At this outset, the Court also acknowledged that "there are several paragraphs in the judgment of this court which, despite accepting the Act of 1993 in this State to have a say in the matter, speak of a balance that is required to be struck."
The Court noted that the Committee had struck a balance by indicating that one of the two options suggested could be adopted. Acting on it, the Union Government adopted the second option, strictly in terms of the recommendations of the relevant Committee.
Agreeing that there could be two interpretations of the earlier order of the High Court, the bench observed, "The object of any judicial exercise is ultimately to reach the benefit of the decision to those who are entitled thereto. It is true that contempt being a quasi-criminal jurisdiction, if an order is capable of two meanings and the conduct of the alleged contemnors seems to be guided by either, the fact that the other meaning appeals to the court cannot prompt the court to hold the persons in contempt."
Adjourning the matter to be next heard on August 9, 2021, the bench noted, "The contempt jurisdiction is an equitable mode of execution and this court cannot leave the issue unresolved merely by saying that no contempt has been committed. A judgment has been rendered by this court and such judgment has to be interpreted to ensure that it is implemented, subject to any order of the Supreme Court in such regard. It does not appear that even the petitioner cares too much for the alleged contemnors being hauled up as long as the order of this court of July 27, 2020 is implemented in letter and spirit."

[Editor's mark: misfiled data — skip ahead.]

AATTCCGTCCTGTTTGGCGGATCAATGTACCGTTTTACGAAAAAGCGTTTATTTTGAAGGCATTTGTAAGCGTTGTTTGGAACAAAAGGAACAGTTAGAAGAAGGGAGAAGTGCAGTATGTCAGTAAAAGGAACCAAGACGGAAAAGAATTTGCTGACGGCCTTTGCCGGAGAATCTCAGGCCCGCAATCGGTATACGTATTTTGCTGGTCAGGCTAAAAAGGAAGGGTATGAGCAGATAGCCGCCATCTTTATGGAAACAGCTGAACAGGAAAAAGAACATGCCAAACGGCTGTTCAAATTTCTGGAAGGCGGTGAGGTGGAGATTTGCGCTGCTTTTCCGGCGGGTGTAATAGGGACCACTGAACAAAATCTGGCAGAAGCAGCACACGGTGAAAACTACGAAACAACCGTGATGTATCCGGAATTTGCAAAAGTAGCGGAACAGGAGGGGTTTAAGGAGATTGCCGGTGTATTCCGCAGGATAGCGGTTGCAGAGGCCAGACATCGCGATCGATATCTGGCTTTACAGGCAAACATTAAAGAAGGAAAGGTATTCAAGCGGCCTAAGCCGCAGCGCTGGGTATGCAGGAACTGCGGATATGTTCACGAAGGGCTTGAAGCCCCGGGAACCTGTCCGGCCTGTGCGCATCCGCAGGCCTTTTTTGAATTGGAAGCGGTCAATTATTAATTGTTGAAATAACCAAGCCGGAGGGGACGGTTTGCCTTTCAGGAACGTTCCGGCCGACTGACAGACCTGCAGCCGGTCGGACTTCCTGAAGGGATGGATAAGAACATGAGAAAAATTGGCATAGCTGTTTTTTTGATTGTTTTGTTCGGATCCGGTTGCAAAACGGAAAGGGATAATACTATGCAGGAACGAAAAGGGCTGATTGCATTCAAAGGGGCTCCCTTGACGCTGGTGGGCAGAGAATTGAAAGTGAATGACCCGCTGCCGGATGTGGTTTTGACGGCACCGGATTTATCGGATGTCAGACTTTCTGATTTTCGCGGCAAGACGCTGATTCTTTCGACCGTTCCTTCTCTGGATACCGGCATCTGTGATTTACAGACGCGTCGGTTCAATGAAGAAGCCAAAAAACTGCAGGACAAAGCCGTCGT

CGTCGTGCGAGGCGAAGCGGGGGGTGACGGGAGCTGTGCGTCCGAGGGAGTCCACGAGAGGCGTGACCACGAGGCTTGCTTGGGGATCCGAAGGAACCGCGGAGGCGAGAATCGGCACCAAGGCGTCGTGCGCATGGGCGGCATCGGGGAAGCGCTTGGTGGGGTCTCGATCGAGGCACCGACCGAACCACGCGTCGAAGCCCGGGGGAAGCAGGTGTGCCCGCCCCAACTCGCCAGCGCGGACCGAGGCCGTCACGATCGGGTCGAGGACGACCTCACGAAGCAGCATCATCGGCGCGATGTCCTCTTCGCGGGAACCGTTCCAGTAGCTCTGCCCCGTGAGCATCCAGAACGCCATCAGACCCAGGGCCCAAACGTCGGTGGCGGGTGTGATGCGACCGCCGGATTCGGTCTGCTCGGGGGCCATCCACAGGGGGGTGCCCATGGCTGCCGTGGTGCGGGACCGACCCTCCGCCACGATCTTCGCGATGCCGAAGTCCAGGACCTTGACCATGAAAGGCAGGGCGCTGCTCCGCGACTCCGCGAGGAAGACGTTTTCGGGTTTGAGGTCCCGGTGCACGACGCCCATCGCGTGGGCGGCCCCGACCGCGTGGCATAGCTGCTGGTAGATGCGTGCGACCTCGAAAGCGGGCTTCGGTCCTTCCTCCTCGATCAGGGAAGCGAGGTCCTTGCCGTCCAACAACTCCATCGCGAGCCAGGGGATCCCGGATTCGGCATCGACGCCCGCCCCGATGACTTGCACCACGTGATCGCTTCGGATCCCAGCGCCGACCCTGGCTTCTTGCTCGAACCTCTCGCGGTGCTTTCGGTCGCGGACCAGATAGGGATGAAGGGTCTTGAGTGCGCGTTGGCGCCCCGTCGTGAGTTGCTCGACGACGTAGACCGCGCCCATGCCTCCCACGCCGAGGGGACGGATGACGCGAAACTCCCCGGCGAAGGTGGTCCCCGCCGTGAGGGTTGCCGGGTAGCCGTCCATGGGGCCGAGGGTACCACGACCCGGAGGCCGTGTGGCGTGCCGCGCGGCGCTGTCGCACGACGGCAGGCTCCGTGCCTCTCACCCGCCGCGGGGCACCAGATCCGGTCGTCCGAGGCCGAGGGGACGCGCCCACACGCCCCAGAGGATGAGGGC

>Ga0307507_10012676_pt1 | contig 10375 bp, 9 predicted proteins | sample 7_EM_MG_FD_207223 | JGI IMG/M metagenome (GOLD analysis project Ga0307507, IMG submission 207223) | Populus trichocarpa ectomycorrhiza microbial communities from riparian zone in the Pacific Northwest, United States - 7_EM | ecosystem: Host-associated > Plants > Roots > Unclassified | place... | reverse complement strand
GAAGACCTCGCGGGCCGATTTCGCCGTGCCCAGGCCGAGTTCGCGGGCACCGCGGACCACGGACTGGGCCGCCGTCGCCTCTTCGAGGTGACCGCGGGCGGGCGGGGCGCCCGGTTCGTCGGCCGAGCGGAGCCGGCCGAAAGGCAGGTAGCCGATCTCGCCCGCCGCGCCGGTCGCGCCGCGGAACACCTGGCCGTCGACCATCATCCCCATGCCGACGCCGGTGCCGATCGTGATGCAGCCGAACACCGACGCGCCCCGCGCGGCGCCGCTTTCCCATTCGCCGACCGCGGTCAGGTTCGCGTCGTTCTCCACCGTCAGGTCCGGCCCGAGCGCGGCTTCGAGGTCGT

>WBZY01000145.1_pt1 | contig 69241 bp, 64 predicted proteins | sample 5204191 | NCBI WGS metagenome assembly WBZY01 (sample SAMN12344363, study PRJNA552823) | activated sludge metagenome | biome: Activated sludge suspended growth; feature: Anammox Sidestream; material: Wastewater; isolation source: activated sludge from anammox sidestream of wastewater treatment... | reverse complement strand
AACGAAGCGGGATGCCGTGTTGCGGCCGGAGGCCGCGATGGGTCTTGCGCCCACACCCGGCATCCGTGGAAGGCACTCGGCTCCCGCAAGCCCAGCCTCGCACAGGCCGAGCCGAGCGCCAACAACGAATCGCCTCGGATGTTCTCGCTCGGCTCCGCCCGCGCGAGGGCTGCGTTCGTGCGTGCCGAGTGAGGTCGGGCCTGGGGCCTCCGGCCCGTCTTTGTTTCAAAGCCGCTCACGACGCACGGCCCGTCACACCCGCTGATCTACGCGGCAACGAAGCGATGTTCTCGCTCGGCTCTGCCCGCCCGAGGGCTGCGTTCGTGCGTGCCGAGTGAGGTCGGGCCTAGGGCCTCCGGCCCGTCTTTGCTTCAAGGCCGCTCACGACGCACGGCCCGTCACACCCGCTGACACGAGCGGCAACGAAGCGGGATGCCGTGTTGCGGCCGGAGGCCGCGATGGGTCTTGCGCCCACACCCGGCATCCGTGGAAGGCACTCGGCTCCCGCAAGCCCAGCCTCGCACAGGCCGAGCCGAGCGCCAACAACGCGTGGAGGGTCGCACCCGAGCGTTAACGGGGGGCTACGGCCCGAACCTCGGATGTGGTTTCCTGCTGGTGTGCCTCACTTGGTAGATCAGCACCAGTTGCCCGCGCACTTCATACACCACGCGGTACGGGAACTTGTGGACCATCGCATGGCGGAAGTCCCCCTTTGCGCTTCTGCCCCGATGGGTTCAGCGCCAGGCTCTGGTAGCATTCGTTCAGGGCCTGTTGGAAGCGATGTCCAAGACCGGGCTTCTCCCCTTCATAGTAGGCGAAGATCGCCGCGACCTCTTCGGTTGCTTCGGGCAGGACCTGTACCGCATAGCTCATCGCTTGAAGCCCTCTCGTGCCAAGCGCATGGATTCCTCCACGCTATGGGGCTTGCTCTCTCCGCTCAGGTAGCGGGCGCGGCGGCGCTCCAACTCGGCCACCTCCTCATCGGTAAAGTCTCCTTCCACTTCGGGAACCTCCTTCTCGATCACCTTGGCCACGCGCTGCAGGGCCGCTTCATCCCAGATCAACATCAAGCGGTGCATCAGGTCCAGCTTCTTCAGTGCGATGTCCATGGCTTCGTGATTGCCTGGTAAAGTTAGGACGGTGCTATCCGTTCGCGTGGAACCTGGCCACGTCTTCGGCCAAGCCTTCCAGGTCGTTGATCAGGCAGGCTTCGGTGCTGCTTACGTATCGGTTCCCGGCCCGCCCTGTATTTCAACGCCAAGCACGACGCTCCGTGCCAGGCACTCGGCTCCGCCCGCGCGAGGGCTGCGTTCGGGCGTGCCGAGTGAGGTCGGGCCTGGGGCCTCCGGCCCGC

To read the order of the High Court, click on the link below.
Barsha completed her MA from the University of Burdwan, West Bengal in 2018. Having a knack for Journalism she joined Medical Dialogues back in 2020. She mainly covers news about medico legal cases, NMC/DCI updates, medical education issues including the latest updates about medical and dental colleges in India. She can be contacted at email@example.com.